- Send an article via LinkedIn message to a person likely to appreciate it. This shows that you are thinking of them and that you’re paying attention to the kinds of content they may find valuable. Don’t send the article to several people adding their names to the same message. When you do that, you’ve created a group and everyone who responds will automatically be communicating to everyone in the group.
- Be helpful because it’s the right thing to do, not because you expect quid pro quo. Eventually all the positivity you’re sending into the world will find its way back to you.
LinkedIn is all about relationships. Remember that relationships emerge through your investment of time and attention. Use LinkedIn’s functionality and these strategies to effectively engage, add value, grow your sphere of influence – and build relationships.
To your success!
Named one of six top branding experts in 2022 by The American Reporter, over the past ten years, I’ve helped countless C-level clients use LinkedIn to frame conversations, impress customers, and introduce themselves before their first conversation takes place. If you are a C-suite executive or senior leader, I can make this easy for you. Based on my knowledge of how LinkedIn works and how people respond to what they see there, I can ensure everything is ready and your profile conveys exactly the message and impression you’re aiming for. Let me help you attract the talent you want to hire, increase your visibility and influence, and steer your career.
Contact me through my website https://carolkaemmerer.com for:
- Executive one-on-one assistance with your online brand
- Professional speaking engagements on personal brand and LinkedIn
- An autographed copy of my book, LinkedIn for the Savvy Executive-2ndEdition
- My self-paced, online course
- To receive my articles in your email mailbox monthly
My award-winning book, LinkedIn for the Savvy Executive-2nd Edition received BookAuthority’s “Best LinkedIn Books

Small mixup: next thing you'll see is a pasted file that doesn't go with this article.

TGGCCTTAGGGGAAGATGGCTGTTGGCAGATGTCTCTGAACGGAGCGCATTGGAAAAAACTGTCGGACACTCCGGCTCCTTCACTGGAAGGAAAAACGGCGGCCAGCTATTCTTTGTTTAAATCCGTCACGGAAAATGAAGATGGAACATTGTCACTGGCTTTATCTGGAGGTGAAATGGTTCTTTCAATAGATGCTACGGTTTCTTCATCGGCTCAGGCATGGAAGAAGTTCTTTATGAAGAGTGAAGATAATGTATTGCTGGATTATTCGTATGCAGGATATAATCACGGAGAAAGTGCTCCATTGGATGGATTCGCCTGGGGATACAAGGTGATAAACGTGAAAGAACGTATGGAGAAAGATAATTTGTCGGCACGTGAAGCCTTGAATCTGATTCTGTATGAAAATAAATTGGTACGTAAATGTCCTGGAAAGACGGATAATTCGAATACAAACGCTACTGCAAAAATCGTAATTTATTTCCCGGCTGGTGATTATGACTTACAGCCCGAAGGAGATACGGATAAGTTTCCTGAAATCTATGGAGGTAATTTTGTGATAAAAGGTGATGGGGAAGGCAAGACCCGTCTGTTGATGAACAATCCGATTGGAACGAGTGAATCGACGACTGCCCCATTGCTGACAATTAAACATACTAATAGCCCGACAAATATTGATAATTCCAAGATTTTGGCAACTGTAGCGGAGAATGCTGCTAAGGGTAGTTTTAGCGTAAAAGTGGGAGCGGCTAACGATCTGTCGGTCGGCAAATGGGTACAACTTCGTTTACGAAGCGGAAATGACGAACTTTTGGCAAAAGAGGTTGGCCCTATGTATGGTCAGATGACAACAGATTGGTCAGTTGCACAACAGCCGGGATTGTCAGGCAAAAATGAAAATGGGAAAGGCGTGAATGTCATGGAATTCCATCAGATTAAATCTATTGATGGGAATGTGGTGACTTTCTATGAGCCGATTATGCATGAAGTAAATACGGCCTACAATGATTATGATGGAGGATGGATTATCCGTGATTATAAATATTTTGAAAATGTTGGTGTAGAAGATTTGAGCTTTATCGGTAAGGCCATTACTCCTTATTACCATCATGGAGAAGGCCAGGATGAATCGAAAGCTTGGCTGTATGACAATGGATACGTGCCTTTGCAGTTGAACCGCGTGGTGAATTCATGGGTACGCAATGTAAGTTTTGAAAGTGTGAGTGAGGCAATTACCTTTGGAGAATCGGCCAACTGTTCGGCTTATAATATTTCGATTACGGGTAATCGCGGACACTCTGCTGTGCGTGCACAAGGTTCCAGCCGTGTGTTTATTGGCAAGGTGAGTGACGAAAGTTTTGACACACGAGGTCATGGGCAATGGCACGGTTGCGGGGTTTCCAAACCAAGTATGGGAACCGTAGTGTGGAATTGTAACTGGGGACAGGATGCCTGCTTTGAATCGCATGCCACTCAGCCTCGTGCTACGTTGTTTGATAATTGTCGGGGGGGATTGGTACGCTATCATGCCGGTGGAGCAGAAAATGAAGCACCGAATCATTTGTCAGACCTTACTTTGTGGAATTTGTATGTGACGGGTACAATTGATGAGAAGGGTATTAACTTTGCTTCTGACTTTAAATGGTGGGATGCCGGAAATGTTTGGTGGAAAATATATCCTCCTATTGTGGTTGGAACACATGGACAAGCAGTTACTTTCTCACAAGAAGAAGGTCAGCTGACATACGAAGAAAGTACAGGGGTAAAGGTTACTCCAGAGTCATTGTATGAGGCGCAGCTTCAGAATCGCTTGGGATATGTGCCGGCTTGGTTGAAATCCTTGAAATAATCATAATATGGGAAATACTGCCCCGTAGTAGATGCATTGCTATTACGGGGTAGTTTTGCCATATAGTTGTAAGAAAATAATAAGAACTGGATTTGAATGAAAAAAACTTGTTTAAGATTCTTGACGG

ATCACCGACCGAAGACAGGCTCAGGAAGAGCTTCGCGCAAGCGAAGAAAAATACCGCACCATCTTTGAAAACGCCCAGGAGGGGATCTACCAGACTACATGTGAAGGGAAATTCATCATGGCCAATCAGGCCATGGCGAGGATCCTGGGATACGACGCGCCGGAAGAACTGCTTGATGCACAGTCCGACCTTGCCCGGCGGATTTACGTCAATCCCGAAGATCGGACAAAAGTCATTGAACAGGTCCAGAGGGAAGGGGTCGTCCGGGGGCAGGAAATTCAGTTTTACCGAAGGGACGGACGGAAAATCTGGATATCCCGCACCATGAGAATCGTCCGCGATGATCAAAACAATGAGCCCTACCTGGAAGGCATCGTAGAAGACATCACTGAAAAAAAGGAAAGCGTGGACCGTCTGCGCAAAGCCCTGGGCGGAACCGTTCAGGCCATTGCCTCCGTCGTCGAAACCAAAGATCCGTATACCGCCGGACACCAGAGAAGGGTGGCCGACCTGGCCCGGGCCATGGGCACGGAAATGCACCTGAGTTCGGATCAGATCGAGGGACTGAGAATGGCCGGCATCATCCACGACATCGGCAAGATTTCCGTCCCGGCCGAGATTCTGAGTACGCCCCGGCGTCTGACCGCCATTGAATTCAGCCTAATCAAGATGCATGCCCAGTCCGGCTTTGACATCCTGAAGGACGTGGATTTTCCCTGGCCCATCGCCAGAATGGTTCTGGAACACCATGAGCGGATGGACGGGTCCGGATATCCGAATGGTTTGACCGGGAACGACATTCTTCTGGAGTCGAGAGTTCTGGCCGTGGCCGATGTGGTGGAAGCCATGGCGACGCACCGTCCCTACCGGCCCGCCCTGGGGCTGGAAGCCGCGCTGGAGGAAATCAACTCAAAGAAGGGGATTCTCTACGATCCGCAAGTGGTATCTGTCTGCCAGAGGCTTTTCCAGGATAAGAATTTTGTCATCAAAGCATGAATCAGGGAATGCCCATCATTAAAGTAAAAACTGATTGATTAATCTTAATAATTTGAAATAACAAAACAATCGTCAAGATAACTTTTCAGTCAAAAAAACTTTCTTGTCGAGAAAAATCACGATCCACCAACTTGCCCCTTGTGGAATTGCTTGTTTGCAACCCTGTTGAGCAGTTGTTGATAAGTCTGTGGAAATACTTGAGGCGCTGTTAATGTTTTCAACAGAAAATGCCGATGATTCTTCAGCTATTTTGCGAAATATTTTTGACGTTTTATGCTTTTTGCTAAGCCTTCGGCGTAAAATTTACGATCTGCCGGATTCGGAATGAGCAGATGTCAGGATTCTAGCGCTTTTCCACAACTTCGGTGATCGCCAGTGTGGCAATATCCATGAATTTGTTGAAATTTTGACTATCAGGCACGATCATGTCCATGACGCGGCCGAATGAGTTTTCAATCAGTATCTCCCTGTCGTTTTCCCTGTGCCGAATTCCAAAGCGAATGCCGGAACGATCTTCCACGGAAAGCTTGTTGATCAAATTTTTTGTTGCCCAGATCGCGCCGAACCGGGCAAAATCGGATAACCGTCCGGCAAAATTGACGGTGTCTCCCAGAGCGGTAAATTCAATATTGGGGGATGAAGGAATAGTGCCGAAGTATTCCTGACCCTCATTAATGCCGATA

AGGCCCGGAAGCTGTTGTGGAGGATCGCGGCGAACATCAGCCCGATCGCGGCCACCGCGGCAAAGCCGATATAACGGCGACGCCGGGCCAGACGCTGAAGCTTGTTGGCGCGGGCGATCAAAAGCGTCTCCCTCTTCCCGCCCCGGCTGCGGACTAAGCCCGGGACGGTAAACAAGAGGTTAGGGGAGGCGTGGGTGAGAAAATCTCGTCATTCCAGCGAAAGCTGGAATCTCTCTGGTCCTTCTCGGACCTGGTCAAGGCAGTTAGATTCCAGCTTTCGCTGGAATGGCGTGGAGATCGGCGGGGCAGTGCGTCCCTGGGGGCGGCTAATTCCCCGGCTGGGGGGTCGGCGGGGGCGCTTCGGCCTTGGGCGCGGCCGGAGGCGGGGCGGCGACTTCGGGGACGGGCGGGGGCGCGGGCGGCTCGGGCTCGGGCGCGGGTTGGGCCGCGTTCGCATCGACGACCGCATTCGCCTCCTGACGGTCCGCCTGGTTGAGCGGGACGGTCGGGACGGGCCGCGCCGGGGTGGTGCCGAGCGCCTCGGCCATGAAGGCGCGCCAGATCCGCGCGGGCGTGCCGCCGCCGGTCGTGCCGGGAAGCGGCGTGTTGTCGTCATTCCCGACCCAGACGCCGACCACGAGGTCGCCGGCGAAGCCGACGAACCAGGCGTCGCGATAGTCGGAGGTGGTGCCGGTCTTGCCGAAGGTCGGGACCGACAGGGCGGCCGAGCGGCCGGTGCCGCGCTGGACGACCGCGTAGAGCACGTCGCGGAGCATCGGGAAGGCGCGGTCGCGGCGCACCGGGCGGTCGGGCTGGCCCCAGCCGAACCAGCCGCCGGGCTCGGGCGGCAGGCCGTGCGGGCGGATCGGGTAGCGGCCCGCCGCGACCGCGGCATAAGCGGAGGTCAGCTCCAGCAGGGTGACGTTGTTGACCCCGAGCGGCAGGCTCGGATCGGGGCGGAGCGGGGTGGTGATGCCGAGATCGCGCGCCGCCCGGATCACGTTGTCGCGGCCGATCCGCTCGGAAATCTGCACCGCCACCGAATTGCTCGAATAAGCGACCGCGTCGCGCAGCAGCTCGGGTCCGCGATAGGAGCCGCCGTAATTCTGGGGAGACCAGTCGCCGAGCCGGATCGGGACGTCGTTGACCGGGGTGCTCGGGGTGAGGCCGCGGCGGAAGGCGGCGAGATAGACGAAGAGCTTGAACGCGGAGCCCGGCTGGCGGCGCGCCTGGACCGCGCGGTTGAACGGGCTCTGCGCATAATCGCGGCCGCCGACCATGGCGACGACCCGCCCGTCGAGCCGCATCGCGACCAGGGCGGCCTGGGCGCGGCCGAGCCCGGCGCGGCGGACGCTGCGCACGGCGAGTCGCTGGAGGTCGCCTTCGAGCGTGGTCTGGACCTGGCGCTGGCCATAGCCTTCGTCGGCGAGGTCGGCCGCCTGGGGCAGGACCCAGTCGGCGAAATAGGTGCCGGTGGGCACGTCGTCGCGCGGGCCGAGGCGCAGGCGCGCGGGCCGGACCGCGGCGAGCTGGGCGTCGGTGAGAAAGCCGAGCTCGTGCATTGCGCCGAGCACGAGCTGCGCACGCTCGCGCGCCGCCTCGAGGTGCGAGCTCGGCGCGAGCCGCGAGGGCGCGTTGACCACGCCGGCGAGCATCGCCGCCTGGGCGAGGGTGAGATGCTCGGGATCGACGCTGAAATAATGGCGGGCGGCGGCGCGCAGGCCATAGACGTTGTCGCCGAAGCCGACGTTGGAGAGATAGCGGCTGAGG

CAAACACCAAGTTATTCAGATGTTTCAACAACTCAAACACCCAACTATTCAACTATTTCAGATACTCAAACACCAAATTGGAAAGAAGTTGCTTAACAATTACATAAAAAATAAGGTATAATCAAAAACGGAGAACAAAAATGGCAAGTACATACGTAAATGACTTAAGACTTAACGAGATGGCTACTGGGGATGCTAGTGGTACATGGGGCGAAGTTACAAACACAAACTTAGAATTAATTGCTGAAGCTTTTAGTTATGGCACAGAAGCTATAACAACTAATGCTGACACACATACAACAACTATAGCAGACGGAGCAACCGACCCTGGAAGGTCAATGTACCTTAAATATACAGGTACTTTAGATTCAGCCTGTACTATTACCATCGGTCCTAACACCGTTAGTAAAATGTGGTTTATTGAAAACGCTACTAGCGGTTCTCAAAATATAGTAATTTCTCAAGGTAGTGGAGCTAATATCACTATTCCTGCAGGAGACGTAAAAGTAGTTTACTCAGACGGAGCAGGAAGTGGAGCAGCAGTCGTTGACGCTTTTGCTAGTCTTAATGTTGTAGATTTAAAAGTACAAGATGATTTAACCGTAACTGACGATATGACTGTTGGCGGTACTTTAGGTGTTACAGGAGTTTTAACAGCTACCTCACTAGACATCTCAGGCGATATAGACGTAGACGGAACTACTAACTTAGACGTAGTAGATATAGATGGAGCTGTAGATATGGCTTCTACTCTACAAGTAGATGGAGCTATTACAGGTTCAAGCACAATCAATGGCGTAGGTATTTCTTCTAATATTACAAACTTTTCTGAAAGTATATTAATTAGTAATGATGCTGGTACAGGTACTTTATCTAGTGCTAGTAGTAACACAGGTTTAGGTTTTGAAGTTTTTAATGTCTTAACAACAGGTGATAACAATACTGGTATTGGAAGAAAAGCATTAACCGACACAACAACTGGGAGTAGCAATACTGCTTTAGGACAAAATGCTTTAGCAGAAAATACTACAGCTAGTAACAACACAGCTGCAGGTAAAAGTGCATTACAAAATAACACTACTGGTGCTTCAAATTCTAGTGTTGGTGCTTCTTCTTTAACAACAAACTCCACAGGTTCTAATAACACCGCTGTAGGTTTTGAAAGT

of All Time” award, and was named one of the “Top 100+ Best Business Books” by The C-Suite Network, and is an International Book Awards winner. For your author-inscribed and signed book or for quantity discounts, order at: https://carolkaemmerer.com/books
Other Articles by Carol Kaemmerer
What Can a Sales Conversation Teach You About How to Write Your LinkedIn ABOUT Section?
Your Most Powerful 220 Characters: If You Haven’t Customized Your LinkedIn Headline, You’re Missing Out
Strategic Engagement on LinkedIn: How to Become Top of Mind for Right-for-You Opportunities
Three Misconceptions About LinkedIn that Could Be Hurting You
What is a Personal Branding Expert? …And Do You Need One?
Why Senior Leaders Need a Strong Brand NOW — And Why It’s In their Company’s Best Interest to See That They Get One
7 Ways to Elevate Your Online Brand So You Can Love Your LinkedIn Profile
What is a Personal Brand – And How Can You Take Charge of Yours?
Twelve Changes You Can Make in About an Hour to Improve Your LinkedIn Profile
Why Is My LinkedIn Profile Getting So Few Views?
How Can LinkedIn Be Part of Your Company’s Strategy for Responding to the Great Resignation?
Is Your LinkedIn Profile Missing the Mark?
Comfortable in Your Job? Uncomfortable Life Lessons to Safeguard Your Career
How to Be Found on LinkedIn: Ten Top Strategies to Rank Well on a LinkedIn Keyword Search
Why Are You Playing Small on LinkedIn?
If You’re Not “Writing to the Margins” on LinkedIn, You’re Missing Out
Don’t Be Hooked Through a Big Phish: Recognize and Avoid Phishing Scams on LinkedIn:
A Small Omission That Undermines Your Credibility on LinkedIn
What is Your Poor LinkedIn Profile Costing You?
C-Suite Executives: Stop Hiding Online
- Strategic Engagement on LinkedIn: How to Become Top of Mind for Right-for-You Opportunities - February 14, 2023
- Your Most Powerful 220 Characters: If You Haven’t Customized Your LinkedIn Headline, You’re Missing Out - February 14, 2023
- What Can a Sales Conversation Teach You About How to Write Your LinkedIn ABOUT Section? - February 14, 2023